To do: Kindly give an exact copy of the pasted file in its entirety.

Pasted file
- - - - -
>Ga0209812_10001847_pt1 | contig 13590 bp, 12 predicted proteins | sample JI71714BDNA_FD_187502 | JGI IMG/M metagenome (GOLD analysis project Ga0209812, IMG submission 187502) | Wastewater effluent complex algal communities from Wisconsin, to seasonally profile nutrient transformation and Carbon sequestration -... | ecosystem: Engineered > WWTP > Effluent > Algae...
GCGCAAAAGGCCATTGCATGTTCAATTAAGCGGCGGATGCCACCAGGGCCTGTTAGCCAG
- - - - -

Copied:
>Ga0209812_10001847_pt1 | contig 13590 bp, 12 predicted proteins | sample JI71714BDNA_FD_187502 | JGI IMG/M metagenome (GOLD analysis project Ga0209812, IMG submission 187502) | Wastewater effluent complex algal communities from Wisconsin, to seasonally profile nutrient transformation and Carbon sequestration -... | ecosystem: Engineered > WWTP > Effluent > Algae...
GCGCAAAAGGCCATTGCATGTTCAATTAAGCGGCGGATGCCACCAGGGCCTGTTAGCCAG